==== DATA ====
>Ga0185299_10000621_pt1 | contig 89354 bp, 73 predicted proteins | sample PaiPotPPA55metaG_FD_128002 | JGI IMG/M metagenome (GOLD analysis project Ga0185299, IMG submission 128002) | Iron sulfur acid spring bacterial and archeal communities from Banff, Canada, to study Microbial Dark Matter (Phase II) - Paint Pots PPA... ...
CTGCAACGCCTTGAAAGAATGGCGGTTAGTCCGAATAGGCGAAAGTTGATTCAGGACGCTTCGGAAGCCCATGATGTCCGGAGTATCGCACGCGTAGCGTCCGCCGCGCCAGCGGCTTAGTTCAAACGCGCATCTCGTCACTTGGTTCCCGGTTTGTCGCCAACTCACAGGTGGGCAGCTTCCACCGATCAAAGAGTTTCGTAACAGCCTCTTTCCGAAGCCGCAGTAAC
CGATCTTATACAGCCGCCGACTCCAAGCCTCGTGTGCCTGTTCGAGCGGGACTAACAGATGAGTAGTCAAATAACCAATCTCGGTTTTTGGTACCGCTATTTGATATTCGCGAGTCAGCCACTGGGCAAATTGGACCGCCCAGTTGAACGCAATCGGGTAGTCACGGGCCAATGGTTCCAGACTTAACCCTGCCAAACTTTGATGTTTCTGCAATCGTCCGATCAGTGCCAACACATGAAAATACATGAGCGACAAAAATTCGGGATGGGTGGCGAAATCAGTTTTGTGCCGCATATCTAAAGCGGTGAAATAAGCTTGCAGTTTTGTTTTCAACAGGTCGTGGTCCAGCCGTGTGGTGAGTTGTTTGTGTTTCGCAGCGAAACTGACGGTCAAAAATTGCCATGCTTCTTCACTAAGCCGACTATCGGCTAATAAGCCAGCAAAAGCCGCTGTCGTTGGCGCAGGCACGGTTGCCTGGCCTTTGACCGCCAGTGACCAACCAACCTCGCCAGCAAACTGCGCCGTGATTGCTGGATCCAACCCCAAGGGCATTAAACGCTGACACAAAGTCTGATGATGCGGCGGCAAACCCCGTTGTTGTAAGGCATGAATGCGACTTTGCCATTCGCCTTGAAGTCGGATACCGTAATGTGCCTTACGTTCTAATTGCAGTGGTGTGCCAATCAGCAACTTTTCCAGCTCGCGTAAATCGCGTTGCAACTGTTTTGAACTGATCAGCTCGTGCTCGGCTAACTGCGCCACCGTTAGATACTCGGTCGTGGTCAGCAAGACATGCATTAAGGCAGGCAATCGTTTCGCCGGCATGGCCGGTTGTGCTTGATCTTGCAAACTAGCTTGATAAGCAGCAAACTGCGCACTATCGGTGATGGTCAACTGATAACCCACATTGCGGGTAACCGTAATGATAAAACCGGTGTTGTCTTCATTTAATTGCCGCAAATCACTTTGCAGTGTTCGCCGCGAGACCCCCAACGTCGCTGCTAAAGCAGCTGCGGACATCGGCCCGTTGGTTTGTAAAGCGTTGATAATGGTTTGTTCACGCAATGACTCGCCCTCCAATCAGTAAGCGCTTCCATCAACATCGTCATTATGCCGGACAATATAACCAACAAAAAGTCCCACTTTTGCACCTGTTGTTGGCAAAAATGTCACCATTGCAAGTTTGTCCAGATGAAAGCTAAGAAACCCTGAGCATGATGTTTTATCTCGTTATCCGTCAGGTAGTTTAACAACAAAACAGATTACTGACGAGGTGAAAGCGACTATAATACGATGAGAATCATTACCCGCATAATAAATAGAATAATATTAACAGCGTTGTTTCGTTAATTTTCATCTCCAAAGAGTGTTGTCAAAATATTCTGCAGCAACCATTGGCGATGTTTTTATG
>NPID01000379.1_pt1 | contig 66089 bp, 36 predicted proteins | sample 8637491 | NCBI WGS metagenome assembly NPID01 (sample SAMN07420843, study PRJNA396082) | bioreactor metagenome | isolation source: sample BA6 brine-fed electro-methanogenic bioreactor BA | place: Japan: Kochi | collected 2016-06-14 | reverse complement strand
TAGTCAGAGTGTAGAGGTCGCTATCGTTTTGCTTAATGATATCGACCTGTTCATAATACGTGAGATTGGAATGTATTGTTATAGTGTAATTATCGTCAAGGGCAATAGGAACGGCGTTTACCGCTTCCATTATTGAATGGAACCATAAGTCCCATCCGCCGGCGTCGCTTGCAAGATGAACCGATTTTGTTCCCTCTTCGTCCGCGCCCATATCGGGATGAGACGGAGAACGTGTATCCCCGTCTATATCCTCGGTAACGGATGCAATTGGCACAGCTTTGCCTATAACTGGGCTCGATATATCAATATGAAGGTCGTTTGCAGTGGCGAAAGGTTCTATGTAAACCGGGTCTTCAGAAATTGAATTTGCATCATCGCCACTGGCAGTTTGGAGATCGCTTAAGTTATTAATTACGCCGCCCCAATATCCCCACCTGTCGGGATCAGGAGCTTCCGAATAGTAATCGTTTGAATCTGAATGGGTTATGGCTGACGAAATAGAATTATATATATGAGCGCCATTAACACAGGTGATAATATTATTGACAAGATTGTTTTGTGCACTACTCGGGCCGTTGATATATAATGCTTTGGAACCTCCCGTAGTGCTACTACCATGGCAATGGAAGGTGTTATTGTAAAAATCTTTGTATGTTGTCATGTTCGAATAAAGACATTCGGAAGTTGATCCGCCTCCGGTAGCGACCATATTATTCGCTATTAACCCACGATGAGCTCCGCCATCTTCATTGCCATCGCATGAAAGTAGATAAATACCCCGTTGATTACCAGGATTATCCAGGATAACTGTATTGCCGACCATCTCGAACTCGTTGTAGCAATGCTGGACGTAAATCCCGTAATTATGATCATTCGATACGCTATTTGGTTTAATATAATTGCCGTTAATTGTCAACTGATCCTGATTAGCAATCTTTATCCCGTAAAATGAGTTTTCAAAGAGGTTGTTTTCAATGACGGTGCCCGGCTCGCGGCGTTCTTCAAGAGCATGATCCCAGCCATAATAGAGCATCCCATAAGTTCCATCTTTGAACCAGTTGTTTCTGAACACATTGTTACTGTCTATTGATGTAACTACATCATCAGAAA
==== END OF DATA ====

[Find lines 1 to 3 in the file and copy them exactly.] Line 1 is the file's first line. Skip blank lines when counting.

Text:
>Ga0185299_10000621_pt1 | contig 89354 bp, 73 predicted proteins | sample PaiPotPPA55metaG_FD_128002 | JGI IMG/M metagenome (GOLD analysis project Ga0185299, IMG submission 128002) | Iron sulfur acid spring bacterial and archeal communities from Banff, Canada, to study Microbial Dark Matter (Phase II) - Paint Pots PPA... ...
CTGCAACGCCTTGAAAGAATGGCGGTTAGTCCGAATAGGCGAAAGTTGATTCAGGACGCTTCGGAAGCCCATGATGTCCGGAGTATCGCACGCGTAGCGTCCGCCGCGCCAGCGGCTTAGTTCAAACGCGCATCTCGTCACTTGGTTCCCGGTTTGTCGCCAACTCACAGGTGGGCAGCTTCCACCGATCAAAGAGTTTCGTAACAGCCTCTTTCCGAAGCCGCAGTAAC
CGATCTTATACAGCCGCCGACTCCAAGCCTCGTGTGCCTGTTCGAGCGGGACTAACAGATGAGTAGTCAAATAACCAATCTCGGTTTTTGGTACCGCTATTTGATATTCGCGAGTCAGCCACTGGGCAAATTGGACCGCCCAGTTGAACGCAATCGGGTAGTCACGGGCCAATGGTTCCAGACTTAACCCTGCCAAACTTTGATGTTTCTGCAATCGTCCGATCAGTGCCAACACATGAAAATACATGAGCGACAAAAATTCGGGATGGGTGGCGAAATCAGTTTTGTGCCGCATATCTAAAGCGGTGAAATAAGCTTGCAGTTTTGTTTTCAACAGGTCGTGGTCCAGCCGTGTGGTGAGTTGTTTGTGTTTCGCAGCGAAACTGACGGTCAAAAATTGCCATGCTTCTTCACTAAGCCGACTATCGGCTAATAAGCCAGCAAAAGCCGCTGTCGTTGGCGCAGGCACGGTTGCCTGGCCTTTGACCGCCAGTGACCAACCAACCTCGCCAGCAAACTGCGCCGTGATTGCTGGATCCAACCCCAAGGGCATTAAACGCTGACACAAAGTCTGATGATGCGGCGGCAAACCCCGTTGTTGTAAGGCATGAATGCGACTTTGCCATTCGCCTTGAAGTCGGATACCGTAATGTGCCTTACGTTCTAATTGCAGTGGTGTGCCAATCAGCAACTTTTCCAGCTCGCGTAAATCGCGTTGCAACTGTTTTGAACTGATCAGCTCGTGCTCGGCTAACTGCGCCACCGTTAGATACTCGGTCGTGGTCAGCAAGACATGCATTAAGGCAGGCAATCGTTTCGCCGGCATGGCCGGTTGTGCTTGATCTTGCAAACTAGCTTGATAAGCAGCAAACTGCGCACTATCGGTGATGGTCAACTGATAACCCACATTGCGGGTAACCGTAATGATAAAACCGGTGTTGTCTTCATTTAATTGCCGCAAATCACTTTGCAGTGTTCGCCGCGAGACCCCCAACGTCGCTGCTAAAGCAGCTGCGGACATCGGCCCGTTGGTTTGTAAAGCGTTGATAATGGTTTGTTCACGCAATGACTCGCCCTCCAATCAGTAAGCGCTTCCATCAACATCGTCATTATGCCGGACAATATAACCAACAAAAAGTCCCACTTTTGCACCTGTTGTTGGCAAAAATGTCACCATTGCAAGTTTGTCCAGATGAAAGCTAAGAAACCCTGAGCATGATGTTTTATCTCGTTATCCGTCAGGTAGTTTAACAACAAAACAGATTACTGACGAGGTGAAAGCGACTATAATACGATGAGAATCATTACCCGCATAATAAATAGAATAATATTAACAGCGTTGTTTCGTTAATTTTCATCTCCAAAGAGTGTTGTCAAAATATTCTGCAGCAACCATTGGCGATGTTTTTATG